During the end of a research expedition, scientists discovered a new species of deep sea acorn worm (Enteropneusts) 2500 meters (1.5 miles) beneath the surface of the Atlantic Ocean. Because of its shape, they named this new creature after Jedi Master Yoda from Star Wars: Yoda purpurata.
“Our colleague in California Nick Holland, the world authority on the Enteropneusts, chose the name Yoda, for the new genus characterised by its large ear-like lips,” explained Professor Monty Priede, lead researcher and Director of University of Aberdeen’s Oceanlab.
The research team notes that Yoda purpurata, and the other two species of acorn worms they discovered, are particularly important because they are close to the evolutionary link between vertebrates (like fish, sharks and humans) and invertebrates (like clams, worms and insects).
“In particular the deep sea species show how a primitive animal with some chordate characteristics but no tail or limbs can drag itself across the sea floor using a muscular collar to gather food and then float above the sea floor to new feeding sites,” said Priede.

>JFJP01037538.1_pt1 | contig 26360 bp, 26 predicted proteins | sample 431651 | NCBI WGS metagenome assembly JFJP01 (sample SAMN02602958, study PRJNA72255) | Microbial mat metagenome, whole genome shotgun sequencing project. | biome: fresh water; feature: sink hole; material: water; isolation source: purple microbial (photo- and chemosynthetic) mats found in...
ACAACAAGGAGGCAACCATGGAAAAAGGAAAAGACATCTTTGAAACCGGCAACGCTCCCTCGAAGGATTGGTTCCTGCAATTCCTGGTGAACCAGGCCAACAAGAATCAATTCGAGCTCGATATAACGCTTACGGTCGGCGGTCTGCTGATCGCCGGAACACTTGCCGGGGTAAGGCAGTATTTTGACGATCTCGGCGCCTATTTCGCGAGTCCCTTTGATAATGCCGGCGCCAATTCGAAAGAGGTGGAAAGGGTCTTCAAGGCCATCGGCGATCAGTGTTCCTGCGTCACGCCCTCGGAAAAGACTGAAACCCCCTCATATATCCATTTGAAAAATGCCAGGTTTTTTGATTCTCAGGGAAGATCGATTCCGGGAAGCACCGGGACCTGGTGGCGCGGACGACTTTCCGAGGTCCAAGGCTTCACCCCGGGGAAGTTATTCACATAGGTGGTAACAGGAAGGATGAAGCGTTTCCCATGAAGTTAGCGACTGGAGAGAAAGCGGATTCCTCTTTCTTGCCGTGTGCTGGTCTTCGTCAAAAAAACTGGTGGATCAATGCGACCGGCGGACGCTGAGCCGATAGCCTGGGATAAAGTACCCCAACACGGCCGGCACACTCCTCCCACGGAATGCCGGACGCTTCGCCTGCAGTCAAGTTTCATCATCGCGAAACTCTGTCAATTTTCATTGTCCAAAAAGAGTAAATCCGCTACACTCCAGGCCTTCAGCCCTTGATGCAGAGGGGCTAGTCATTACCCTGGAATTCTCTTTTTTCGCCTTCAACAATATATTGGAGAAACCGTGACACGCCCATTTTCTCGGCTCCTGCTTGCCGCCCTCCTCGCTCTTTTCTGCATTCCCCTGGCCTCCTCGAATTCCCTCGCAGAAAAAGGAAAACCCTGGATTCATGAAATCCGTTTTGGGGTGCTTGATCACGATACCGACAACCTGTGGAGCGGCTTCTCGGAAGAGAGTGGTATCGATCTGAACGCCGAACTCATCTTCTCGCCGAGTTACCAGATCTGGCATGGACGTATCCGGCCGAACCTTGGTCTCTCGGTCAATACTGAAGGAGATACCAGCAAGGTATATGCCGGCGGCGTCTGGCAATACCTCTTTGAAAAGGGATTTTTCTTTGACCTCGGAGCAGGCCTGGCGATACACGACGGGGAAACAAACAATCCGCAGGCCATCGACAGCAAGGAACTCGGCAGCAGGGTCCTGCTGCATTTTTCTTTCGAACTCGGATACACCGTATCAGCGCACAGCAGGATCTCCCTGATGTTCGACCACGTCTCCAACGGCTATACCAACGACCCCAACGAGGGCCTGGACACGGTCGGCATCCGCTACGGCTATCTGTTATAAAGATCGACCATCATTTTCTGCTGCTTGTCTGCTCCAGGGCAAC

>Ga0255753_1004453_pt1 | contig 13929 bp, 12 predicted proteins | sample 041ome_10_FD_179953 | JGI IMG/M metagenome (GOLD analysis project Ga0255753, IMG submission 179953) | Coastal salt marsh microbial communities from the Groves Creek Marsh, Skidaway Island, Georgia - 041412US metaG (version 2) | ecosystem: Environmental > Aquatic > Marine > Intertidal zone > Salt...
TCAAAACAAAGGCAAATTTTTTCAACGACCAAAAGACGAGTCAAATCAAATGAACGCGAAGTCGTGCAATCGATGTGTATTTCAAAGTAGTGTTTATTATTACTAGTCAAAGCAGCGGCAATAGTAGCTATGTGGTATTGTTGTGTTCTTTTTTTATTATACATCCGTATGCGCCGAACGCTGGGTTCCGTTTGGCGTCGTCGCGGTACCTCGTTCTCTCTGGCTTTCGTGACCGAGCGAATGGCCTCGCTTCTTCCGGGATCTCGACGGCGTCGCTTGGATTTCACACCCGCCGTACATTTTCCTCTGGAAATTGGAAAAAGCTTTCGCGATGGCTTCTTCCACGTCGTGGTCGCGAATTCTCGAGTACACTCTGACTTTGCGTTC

“Whilst they are not strictly a missing link in our own evolution they give an insight into what the lifestyle of our remote ancestors might have been like.”
To learn more
- Read the full press release, here: May the force be with them
- Find the results published in the journal Invertebrate Biology: Observations on torquaratorid acorn worms (Hemichordata, Enteropneusta) from the North Atlantic with descriptions of a new genus and three new species
- Check out some other species named after celebrities
Copyright © 2012 by Marine Science Today, a publication of Marine Science Today LLC.